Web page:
Shockingly, 8 out of 10 Americans will suffer from neck and low back pain sometime during their life, with facet syndrome accounting for a large percentage of these symptoms. A recent study on low back pain showed involvement of one or more facet joints in 79% of the patients.
Many individuals with facet syndrome will often notice low back stiffness that becomes worse when sitting for long periods of time or when they first wake up in the morning and begin to move. They also may have trouble turning their head side to side or at times need to turn their entire upper body because it is too painful. Even bending forwards and backwards or walking upright can be very difficult. Facet syndrome can present itself as well-localized, dull or burning pain in the neck and low back, but that is not always the case. Lumbar facet syndrome can radiate into the buttock region, pelvis or thighs rarely traveling below the knee, while cervical facet syndrome can produce pain in the shoulder, arms, mid back and can also cause severe headaches. Most often individuals will blame their stiffness and pain on such things as their mattress, pillow or stress. They may even think that it is “normal” to feel this way.
Articular facets are bony projections on the superior (upper) and inferior (lower) portion on the backside of the vertebras of the spinal column. These areas interlock with each other making up the zygapophyseal joint or “z-joint” which promote spinal support and are the key components to insure proper spinal motion. Like any other joint within the body, these areas experience constant repetitive movements where they interlock and become susceptible to injury and other degenerative conditions. Conditions such as Arthritis, Overuse Syndrome and Exercise are some of the most common.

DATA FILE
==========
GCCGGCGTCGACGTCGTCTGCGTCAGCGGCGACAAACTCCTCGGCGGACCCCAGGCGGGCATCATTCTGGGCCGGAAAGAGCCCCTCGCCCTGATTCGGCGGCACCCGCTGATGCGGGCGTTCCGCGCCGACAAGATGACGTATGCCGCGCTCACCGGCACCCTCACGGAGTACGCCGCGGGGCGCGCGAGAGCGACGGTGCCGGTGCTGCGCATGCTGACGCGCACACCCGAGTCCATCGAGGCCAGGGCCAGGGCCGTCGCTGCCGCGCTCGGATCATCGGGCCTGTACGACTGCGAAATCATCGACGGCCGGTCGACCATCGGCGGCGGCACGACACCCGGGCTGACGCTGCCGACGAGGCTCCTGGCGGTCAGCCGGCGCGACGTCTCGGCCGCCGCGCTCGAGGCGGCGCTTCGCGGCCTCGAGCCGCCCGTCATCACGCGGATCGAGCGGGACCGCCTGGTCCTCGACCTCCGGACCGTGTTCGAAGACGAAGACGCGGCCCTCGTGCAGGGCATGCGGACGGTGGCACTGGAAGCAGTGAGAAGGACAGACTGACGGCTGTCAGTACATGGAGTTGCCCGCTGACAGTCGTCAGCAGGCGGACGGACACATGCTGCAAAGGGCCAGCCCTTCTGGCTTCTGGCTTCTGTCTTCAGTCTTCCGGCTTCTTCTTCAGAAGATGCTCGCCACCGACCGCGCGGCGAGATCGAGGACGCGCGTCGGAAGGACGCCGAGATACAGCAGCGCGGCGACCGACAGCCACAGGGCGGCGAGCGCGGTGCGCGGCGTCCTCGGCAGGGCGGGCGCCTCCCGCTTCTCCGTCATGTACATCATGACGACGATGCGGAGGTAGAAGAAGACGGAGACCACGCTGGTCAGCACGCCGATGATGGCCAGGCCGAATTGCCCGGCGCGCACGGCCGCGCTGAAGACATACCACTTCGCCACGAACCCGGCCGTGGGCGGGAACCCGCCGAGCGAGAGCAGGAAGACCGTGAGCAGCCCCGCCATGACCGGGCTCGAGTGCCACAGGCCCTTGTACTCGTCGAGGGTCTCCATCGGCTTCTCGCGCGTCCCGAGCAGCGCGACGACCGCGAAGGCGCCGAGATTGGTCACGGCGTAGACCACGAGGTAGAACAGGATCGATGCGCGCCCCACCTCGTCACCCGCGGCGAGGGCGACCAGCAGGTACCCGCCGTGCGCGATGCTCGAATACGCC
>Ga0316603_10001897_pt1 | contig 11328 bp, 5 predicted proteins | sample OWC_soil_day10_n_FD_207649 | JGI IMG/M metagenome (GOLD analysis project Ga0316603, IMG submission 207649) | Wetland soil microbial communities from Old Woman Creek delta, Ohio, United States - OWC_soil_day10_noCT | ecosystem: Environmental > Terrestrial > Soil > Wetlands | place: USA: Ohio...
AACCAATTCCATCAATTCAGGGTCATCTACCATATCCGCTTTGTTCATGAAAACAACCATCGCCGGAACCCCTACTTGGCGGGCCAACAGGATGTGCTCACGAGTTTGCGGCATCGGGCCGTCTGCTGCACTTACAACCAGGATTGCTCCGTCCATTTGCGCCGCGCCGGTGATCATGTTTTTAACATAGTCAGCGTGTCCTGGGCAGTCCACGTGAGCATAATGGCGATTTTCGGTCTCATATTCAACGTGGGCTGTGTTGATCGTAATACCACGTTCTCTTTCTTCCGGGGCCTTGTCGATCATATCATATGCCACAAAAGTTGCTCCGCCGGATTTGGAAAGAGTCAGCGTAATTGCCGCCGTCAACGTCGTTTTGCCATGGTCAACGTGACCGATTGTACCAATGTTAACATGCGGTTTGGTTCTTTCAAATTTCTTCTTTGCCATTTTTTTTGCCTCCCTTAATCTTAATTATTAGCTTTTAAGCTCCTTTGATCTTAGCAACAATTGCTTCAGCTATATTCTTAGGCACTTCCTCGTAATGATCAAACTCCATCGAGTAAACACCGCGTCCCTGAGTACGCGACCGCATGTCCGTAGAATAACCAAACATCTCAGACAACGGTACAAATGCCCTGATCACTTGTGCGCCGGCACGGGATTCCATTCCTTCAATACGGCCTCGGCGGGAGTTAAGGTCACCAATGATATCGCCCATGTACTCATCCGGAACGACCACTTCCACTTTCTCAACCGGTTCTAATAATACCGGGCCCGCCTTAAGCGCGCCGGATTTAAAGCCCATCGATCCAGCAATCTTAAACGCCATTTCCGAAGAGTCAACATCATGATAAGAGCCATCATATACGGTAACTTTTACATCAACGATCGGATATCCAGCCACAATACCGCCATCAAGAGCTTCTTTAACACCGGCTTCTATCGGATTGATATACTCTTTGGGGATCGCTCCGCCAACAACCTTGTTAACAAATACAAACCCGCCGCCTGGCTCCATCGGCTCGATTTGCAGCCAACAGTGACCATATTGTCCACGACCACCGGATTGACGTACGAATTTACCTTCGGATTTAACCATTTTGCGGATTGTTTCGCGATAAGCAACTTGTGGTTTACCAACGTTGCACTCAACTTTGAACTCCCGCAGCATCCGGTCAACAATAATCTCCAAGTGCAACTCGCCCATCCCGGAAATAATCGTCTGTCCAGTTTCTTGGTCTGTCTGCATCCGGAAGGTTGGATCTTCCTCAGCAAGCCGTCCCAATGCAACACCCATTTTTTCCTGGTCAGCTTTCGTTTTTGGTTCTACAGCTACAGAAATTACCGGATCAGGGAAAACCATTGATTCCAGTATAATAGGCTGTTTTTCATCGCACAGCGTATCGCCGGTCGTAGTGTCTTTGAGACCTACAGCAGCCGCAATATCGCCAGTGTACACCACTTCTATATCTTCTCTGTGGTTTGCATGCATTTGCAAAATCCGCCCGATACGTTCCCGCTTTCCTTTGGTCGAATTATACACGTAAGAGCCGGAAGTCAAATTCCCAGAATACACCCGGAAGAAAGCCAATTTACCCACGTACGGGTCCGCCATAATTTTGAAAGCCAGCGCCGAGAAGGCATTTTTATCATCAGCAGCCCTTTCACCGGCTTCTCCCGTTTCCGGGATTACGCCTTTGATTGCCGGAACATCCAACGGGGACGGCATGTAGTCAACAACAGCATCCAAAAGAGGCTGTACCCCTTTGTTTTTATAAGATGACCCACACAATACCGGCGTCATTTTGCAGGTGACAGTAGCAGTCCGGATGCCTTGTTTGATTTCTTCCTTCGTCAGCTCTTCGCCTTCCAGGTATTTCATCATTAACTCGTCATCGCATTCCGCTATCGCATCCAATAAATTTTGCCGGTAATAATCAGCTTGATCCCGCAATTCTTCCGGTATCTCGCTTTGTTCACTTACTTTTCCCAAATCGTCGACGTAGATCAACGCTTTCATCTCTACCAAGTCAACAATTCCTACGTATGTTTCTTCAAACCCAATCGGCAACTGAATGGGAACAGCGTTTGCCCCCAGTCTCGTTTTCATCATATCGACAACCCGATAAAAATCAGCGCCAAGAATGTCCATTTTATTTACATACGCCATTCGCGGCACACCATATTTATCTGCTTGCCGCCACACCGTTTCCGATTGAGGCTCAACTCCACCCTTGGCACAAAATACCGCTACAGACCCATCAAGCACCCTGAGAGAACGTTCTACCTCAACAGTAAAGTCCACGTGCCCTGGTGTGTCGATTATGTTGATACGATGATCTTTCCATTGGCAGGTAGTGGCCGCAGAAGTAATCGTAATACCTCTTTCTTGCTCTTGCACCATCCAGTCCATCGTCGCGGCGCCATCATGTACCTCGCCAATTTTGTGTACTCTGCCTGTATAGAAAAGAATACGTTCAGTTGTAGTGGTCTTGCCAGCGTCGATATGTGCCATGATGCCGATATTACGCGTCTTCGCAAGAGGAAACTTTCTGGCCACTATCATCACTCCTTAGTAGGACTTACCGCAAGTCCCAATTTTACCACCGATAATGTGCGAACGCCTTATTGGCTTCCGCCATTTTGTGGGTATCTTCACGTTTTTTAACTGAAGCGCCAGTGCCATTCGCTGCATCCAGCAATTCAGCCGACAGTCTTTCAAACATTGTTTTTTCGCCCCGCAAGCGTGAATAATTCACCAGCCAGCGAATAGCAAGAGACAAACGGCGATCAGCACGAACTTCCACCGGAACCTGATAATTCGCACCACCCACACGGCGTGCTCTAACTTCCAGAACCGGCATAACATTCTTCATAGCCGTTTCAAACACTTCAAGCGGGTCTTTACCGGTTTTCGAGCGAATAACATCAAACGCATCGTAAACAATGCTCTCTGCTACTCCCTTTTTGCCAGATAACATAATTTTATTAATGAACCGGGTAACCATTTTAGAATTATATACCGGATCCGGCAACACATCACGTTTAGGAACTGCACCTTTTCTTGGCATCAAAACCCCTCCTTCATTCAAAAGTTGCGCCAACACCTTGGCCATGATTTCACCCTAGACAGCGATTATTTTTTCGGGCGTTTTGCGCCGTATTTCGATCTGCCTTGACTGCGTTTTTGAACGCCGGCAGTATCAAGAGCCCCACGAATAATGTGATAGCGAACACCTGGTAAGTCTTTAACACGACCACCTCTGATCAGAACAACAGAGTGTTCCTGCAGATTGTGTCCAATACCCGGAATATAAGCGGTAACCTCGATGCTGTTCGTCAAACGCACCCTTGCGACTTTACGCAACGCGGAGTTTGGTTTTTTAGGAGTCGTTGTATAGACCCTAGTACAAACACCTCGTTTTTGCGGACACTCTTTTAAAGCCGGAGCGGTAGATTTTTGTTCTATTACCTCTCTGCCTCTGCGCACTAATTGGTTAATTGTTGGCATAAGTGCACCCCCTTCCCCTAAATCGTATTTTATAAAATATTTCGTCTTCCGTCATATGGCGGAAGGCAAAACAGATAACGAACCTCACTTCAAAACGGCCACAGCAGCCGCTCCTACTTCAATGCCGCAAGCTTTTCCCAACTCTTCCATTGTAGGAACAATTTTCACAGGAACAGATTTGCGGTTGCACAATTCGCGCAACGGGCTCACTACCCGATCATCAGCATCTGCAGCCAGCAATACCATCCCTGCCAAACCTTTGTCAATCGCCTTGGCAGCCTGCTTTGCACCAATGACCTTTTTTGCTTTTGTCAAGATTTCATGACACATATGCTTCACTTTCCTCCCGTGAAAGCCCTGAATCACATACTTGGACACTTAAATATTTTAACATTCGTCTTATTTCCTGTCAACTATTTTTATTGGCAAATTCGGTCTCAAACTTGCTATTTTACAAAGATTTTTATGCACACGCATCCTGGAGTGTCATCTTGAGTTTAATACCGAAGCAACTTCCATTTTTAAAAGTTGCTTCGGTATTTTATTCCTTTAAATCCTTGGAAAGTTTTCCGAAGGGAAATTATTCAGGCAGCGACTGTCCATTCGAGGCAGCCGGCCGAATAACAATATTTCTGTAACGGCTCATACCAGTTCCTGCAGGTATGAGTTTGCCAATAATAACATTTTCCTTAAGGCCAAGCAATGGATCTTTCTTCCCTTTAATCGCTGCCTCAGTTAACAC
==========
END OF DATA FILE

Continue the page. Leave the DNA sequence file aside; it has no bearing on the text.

Facet joints are incased in a synovial capsule which supplies proper nutrients to the joint and provides the “meniscoid” structure with lubrication needed to insure smooth gliding over one another, much like the meniscus in our knees. These joints are in constant motion throughout our life and can become worn and traumatized. As these joints become worn, they no longer provide the proper lubrication they need and can become inflamed and irritated, leading to Facet Joint Osteoarthritis in the future. Bony projections begin to form within the joint causing it to become hypertrophied (enlarged) and inflamed, limiting an individual’s range of motion and producing pain.
The main focus when treating any facet syndrome is to restore proper motion and function to the joint along with decreasing pain and inflammation. Conservative treatment options should be the first choice for an individual suffering from this condition. Chiropractic spinal manipulation is one of the best ways to restore that lost mobility in the spinal column and can often offer instant relief. Non-surgical spinal decompression and/or flexion-distraction can be a gentle and painless way to decompress the facet joints and aid in stretching tight musculature in the neck and/or low back. In addition, applying Class IV K-Laser therapy to the involved area will enhance the metabolism of local cells, increasing blood flow, reducing pain and swelling thus speeding up the healing time. “Re-training” or “firing” specific muscles by way of activity specific exercises can increase tone within the muscles of the spine to improve stability. Lastly, ergonomic changes, mobilization therapy, and properly prescribed stretch/strengthening exercises will help ensure any recurring episodes.